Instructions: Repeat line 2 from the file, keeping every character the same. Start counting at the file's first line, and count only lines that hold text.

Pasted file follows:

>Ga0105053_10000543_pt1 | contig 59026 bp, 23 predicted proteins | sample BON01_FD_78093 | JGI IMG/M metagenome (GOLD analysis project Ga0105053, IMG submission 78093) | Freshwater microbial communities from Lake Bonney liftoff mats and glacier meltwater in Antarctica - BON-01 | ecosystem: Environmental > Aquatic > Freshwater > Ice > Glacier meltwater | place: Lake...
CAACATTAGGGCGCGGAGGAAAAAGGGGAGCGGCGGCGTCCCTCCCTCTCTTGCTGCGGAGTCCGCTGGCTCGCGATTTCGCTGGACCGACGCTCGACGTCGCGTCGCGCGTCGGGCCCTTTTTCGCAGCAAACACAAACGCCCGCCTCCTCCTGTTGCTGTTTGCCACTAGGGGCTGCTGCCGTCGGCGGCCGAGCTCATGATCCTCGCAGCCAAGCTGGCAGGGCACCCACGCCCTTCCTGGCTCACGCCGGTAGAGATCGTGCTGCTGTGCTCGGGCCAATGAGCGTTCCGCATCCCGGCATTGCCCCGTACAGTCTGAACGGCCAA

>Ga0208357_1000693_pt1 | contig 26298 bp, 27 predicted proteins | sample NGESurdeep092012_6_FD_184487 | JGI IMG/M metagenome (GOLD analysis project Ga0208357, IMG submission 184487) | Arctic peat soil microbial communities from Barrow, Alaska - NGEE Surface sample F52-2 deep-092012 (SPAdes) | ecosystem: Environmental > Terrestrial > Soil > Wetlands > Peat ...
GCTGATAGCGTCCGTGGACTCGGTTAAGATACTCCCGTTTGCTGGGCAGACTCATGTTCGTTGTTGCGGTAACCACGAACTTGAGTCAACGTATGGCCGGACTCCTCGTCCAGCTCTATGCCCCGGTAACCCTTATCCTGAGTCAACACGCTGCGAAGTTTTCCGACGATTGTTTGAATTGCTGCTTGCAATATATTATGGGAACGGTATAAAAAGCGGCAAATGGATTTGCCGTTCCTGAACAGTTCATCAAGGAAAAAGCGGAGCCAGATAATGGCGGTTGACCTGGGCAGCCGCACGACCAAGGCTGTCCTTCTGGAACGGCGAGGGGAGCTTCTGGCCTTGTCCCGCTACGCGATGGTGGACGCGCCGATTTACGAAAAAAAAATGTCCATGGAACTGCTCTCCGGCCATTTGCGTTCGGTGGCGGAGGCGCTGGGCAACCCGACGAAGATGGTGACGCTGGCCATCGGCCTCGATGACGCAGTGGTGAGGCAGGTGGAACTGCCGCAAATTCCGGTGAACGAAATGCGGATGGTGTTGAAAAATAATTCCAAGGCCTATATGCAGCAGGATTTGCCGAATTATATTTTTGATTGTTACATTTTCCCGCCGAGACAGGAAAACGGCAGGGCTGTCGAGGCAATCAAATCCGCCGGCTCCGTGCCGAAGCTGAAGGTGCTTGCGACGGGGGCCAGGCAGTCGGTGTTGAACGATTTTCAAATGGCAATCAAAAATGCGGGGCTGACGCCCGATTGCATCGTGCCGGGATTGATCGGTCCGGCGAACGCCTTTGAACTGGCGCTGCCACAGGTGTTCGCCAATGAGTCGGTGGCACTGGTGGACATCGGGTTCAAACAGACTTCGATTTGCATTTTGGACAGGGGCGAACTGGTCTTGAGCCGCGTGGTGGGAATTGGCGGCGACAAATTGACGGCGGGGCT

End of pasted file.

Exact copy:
CAACATTAGGGCGCGGAGGAAAAAGGGGAGCGGCGGCGTCCCTCCCTCTCTTGCTGCGGAGTCCGCTGGCTCGCGATTTCGCTGGACCGACGCTCGACGTCGCGTCGCGCGTCGGGCCCTTTTTCGCAGCAAACACAAACGCCCGCCTCCTCCTGTTGCTGTTTGCCACTAGGGGCTGCTGCCGTCGGCGGCCGAGCTCATGATCCTCGCAGCCAAGCTGGCAGGGCACCCACGCCCTTCCTGGCTCACGCCGGTAGAGATCGTGCTGCTGTGCTCGGGCCAATGAGCGTTCCGCATCCCGGCATTGCCCCGTACAGTCTGAACGGCCAA